A blossoming vision for South Philly High School

What would it take to bring neighborhood greening, curriculum opportunities and fresh produce to Philadelphia’s crumbling school system? South Philadelphia High School may have an answer. This morning the high school, in partnership with South Philly’s Lower Moyamensing Civic Association (LoMo), launched a crowd funding campaign to raise more than $26,000 for the development of a campus-wide “Greening” Master Plan and to fund a garden educator position. The plan will lay the groundwork for a rooftop farm and greening improvements that aim to convert the school’s 5.5-acre urban campus into a sustainability poster child. 

In August 2012, LoMo president Kim Massare pitched the ambitious greening initiative to Otis Hackney, principal at South Philly High, and Roofmeadow, a Philadelphia-based design and engineering firm. Together with the school’s garden educator Molly Devinney, the team quickly crafted a strategy for turning the lofty vision into reality. The key? Partnering with a new online platform called Projexity, which uses crowd funding to raise money for neighborhood improvement projects. The goal of Projexity is to provide “a new and better way for anyone – from moms to mayors – to initiate and manage neighborhood improvement projects,” explains Marisa Bernstein, Projexity co-founder and a University of Pennsylvania alumnus.

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South Philly Food Co-op one step closer to reality with new "75 in 75" campaign

A SPFC memerbship comes with benefits that include free and discounted access to events like the annual local gardens tour. | Photo by Albert YeeBeing lured in by South Philly Food Co-op’s “75 in 75” campaign feels not unlike that strange moment when you realize you can’t turn your radio tuner from WHYY, even though it’s just Patrick Stoner once again trying to get you to part with your money. You want to hear more. And you want to do something good.

It turns out the similar vibe is no coincidence. Alison Fritz, president at SPFC and a chief architect behind the recently launched membership campaign, worked at WHYY.

“I’ll be sitting there yelling at the radio, thinking ‘If they can get 300 new members in 30 minutes, we can get 75!’” says Fritz, a Passyunk Square resident who heads the South Philly Food Co-op board. The “75 in 75” drive is a well-organized effort with hooks ranging from its own hashtag (#75in75) to coordinated potlucks where a SPFC member will come to your dinner table and make the pitch. And, besides having a catchy ring to it, the effort’s numerical namesake – they’re aiming for 75 members in 75 days, ending April 30th – has a tangible meaning. By gaining 75 new people, SPFC crosses the threshold needed to finally secure a brick-and-mortar location. With 368 members and counting, they’re well on their way to the goal of 425.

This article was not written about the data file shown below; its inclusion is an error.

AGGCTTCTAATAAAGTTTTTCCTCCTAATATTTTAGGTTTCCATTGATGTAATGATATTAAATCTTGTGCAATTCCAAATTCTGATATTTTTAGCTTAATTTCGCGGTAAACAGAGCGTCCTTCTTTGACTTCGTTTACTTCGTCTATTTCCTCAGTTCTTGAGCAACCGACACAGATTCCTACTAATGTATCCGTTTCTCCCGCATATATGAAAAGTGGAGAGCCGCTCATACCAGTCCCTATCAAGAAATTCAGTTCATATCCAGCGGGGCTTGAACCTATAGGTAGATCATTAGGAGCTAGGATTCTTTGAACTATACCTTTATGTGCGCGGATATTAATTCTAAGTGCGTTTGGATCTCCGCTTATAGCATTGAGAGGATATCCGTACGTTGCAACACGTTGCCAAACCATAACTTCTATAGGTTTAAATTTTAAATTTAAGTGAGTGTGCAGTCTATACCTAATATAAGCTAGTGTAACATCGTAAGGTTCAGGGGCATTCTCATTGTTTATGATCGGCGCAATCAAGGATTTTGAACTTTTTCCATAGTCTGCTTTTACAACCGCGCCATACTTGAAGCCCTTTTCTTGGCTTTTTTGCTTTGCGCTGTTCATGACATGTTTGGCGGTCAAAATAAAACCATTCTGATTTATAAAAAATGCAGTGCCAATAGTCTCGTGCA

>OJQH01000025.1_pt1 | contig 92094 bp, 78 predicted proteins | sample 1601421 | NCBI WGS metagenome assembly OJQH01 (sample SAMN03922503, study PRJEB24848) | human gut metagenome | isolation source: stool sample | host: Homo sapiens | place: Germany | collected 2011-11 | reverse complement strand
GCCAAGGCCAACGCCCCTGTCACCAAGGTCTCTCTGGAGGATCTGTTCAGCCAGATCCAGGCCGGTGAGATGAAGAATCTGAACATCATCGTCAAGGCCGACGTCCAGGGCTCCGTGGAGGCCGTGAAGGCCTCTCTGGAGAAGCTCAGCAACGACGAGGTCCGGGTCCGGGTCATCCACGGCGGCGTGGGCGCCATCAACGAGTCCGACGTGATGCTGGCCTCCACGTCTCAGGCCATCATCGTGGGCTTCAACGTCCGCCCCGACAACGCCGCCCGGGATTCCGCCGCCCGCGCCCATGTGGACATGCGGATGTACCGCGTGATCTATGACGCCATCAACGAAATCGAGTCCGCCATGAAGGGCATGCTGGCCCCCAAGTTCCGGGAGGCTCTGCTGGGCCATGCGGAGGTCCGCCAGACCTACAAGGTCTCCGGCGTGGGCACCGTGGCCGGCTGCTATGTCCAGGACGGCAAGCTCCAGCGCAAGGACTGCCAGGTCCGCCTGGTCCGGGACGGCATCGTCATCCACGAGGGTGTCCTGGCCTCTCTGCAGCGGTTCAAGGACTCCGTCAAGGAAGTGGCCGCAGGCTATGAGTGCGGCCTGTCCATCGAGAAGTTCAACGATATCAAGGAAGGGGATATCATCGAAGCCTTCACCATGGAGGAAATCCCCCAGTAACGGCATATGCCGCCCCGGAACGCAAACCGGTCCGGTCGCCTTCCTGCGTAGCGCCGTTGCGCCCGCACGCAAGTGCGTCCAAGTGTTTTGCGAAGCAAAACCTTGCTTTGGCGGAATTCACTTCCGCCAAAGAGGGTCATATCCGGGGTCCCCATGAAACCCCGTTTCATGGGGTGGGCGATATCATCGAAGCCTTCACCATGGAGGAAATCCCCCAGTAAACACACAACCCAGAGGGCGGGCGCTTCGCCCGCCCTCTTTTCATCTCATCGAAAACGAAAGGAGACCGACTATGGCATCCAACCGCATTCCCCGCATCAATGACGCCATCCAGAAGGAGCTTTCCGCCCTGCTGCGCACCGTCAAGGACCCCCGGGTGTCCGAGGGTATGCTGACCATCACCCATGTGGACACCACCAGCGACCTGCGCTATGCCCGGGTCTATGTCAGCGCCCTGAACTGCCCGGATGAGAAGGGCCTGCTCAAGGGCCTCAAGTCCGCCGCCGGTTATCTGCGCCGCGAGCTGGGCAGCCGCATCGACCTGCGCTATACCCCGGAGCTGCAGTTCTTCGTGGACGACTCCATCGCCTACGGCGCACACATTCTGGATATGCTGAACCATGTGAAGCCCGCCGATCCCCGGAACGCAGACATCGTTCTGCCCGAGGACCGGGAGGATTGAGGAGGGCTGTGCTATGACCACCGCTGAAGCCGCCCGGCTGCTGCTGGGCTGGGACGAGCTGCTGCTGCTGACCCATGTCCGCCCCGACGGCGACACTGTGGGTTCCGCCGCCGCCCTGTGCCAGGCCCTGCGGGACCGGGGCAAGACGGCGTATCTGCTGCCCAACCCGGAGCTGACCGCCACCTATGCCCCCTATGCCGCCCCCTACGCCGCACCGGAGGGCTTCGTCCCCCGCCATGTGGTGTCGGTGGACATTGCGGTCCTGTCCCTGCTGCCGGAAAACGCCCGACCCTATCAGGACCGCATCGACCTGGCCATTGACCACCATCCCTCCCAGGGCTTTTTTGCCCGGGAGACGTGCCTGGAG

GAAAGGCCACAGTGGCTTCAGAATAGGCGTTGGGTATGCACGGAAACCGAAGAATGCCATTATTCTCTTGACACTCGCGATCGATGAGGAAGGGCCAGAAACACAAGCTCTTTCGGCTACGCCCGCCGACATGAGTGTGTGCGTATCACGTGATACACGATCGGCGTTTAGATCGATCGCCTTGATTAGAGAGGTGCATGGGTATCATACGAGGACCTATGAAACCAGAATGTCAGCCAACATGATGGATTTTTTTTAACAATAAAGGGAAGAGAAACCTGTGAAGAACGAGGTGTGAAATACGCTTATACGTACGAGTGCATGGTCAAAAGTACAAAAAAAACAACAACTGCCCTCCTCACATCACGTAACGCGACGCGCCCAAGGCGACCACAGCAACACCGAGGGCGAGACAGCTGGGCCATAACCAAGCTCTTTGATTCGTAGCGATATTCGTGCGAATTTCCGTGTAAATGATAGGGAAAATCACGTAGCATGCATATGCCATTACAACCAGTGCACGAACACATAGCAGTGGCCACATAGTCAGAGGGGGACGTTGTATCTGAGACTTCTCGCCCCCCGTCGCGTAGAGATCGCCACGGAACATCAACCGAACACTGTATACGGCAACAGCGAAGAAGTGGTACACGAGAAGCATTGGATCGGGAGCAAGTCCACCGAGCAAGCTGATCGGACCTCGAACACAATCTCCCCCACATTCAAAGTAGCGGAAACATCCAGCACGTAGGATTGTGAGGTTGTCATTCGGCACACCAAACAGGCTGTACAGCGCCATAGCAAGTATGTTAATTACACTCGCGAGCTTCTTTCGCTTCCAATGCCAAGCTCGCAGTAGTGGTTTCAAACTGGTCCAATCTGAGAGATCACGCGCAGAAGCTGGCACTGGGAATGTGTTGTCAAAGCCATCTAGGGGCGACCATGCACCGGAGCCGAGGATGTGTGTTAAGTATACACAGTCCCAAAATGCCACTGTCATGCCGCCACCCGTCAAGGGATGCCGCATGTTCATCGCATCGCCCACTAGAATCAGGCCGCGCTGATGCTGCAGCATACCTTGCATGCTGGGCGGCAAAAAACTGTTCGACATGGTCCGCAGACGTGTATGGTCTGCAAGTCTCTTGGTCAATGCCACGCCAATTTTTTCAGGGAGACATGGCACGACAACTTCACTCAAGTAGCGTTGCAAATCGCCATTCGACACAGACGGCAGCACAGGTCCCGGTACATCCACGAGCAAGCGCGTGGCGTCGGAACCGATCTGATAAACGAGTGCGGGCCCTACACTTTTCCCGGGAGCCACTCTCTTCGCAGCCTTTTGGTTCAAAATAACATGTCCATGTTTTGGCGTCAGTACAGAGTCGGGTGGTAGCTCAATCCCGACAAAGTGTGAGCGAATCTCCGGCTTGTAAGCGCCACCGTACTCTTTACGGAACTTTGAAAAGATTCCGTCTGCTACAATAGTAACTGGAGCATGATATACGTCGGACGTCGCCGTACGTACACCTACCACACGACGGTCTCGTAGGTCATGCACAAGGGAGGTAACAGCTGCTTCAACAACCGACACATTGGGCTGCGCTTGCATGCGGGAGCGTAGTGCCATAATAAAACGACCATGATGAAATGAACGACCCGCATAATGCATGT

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Waiting For The Worms

My first, and unfortunate, attempt at composting was using a static pile. The stinking, hot pile of primordial ooze I created was not only unfit for fertilizing my vegetables, but caused a severe rift in my relationship with my neighbors. So, I decided to switch to another method I’d discovered in my composting research: vermicomposting, or the use of worms to break down organic material.
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Business Is Picking Up

When Tim Bennett moved to Philadelphia 10 years ago, he wanted to compost. But composting in a college apartment seemed difficult and the city didn’t have a collection service (and still doesn’t). So, a few years later, Bennett started his own collection business. Today, Bennett Compost works with residential and commercial clients throughout Philadelphia, hauling their organic waste to community gardens and large-scale facilities in the area. We spent a day with Bennett to get a behind-the-waste look at what happens in the composting process.
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The White Stuff

Not everyone can get the tempeh so white and…” At Café Pendawa, a corner market on Mole and Morris in South Philly Iwan Santoso searches for the right word. He settles on “fluffy.”  Handmade by the Santoso family at their full-service restaurant Indonesia at Snyder and Bouvier streets, Café Pendawa’s grab-and-go tempeh represents the highest expression of fermented faux meats. The Santosos guard their production method so zealously, they refused to allow GRID a peek at the process, lest we reveal the white and fluffy secret to competitors.
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